“I pledge allegiance to Mola Ram.”
The “Tropics” sequence at the beginning of the film condenses both Kazuki and Ariyoshi’s stories down to a few scenes. It involves an old man telling a young boy (Ariyoshi) that it’s time to become a man. He asks the boy whom he would emulate besides his father. The boy whispers in the old man’s ear and Miike cuts to a young man with a tattoo covering his back and down his right arm. Later we see Kazuki with the tattoo. Ariyoshi also confesses that he want to be like Kazuki. The old man tells the boy that the tattooed man will show him what to do after purifying himself in the ocean. Then the tattooed man follows the edict laid down by Young MC. The dance consists of violent movements and ends with the young man collapsing to the ground, mirroring Kazuki’s violent outbursts and eventual death. The sequence ends with the young boy standing before the tattooed man, with the moon in the background. The man holds out his hand, ready to lead the boy into the unknown. The boy stands frozen with fear. The same reaction Ariyoshi has to the past.
Takashi Miike and screenwriter Masa Nakamura have crafted a film that has the ability to (maybe) satisfy a casual viewer and has enough clues that an interpretation to what it all means can be pretty easily jerry-rigged. The clues are ambiguous enough that no one interpretation is necessarily better or more correct than any other. The boy in the “Tropics” sequence could be Kazuki rather than Ariyoshi (the rain during the scene with the rainbow purifying Kazuki and making him ready for the next step). You could place more emphasis on the violence or the sexual attraction Ariyoshi has for Kazuki. It all adds up to one of Miike’s more satisfying films.
Between Miike’s quote on this cover and David Lynch’s on the complete Twin Peaks set, filmmakers are becoming the new Pete Hammond. I can’t wait until Uwe Boll gets his own pull-quote. Maybe make use of greeting card technology and work in audio. Boll can scream “greater than Kane!” or “call me Doctor, goddammit!” when you open the case.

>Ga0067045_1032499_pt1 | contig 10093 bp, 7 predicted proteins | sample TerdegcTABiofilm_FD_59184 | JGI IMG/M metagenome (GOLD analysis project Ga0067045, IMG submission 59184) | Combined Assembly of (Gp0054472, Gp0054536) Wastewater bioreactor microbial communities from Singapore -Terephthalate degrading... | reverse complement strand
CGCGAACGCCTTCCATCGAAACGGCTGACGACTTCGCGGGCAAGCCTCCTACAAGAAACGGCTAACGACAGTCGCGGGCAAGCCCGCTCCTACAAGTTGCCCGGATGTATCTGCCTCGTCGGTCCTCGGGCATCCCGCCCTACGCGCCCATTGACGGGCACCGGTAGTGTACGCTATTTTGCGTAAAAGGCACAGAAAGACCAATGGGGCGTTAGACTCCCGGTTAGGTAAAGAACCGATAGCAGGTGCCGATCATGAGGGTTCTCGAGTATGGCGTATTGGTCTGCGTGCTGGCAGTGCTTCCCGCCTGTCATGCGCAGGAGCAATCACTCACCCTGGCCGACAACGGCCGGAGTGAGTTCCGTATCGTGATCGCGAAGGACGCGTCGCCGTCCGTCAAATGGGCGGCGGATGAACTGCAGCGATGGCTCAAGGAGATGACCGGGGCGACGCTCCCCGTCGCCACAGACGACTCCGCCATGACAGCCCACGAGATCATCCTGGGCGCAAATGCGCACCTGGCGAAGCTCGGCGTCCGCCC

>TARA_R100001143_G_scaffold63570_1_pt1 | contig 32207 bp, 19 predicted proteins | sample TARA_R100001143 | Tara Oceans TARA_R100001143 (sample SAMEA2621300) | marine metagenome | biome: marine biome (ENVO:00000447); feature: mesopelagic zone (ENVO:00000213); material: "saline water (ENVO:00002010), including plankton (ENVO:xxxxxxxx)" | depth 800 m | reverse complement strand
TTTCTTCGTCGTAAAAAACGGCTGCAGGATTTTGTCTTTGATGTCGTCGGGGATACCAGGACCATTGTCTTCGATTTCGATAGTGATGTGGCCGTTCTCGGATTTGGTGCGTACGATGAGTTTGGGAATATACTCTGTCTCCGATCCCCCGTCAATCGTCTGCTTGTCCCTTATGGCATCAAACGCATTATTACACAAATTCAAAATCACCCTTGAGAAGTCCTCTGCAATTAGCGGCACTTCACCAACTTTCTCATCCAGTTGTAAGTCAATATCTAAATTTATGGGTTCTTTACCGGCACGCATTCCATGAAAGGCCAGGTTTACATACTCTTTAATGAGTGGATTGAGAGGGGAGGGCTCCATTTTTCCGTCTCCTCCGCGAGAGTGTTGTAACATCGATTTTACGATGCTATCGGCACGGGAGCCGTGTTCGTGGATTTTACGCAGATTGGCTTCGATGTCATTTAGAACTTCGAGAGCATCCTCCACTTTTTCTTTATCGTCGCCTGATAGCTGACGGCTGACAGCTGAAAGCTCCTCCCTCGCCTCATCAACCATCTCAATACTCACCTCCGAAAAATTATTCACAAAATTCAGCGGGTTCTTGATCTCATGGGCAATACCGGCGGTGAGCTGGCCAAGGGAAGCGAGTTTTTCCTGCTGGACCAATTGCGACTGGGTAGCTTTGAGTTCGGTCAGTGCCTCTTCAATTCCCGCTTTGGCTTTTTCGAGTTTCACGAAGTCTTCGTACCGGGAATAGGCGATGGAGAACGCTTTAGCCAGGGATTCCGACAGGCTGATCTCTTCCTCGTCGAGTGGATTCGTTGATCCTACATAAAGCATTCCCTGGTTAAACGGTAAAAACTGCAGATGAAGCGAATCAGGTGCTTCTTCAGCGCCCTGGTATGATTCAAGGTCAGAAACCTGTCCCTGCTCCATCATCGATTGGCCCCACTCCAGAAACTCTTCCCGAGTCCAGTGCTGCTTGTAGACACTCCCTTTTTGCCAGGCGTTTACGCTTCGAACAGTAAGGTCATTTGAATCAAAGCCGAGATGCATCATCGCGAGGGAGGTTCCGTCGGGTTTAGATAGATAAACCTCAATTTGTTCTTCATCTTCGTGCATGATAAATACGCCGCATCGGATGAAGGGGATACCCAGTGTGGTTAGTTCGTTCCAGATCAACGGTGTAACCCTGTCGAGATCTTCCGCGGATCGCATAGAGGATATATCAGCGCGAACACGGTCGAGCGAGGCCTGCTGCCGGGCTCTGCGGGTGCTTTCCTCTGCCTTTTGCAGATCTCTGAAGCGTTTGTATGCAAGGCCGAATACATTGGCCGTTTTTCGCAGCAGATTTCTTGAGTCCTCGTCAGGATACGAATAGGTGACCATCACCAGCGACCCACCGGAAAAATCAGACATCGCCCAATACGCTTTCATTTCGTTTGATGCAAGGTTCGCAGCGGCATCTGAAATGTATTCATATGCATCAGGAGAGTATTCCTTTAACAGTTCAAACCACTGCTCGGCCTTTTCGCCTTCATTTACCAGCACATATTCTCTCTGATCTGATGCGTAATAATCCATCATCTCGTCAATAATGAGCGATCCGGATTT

One of the dangers of living in Japan: facing down incoming kaiju poo.
The feature and the special features could have all fit on one disc, but it’s spread across two. The behind-the-scenes piece runs about forty minutes and features the cast talking about the script (which seemed to make no sense to anybody) and working with Miike. The Miike interview is tough to sit through. The camerawork is incredibly bland and Miike talks in circles for the most part, not really saying anything worthwhile. Though he does an interesting tidbit every now and then. The image gallery has a bunch of stills from the film, a mini poster, and some promotional postcards. Rounding out the extras are three teasers and the trailer for Big Bang Love plus additional trailers for Miike’s Graveyard of Honor, The Wolves, Ashura, and A Hardest Night.
The Matrix is a cultural milestone still talked about to this day but, it’s creators, the Wachowskis’ later work Jupiter Ascending is often overlooked. Spinning separate folklore into into a sci fi fantasy yarn that dares to ask you to view the world in a different way. Like Nicolas Cage’s National Treasure this film takes … Continue reading — By Sushi-X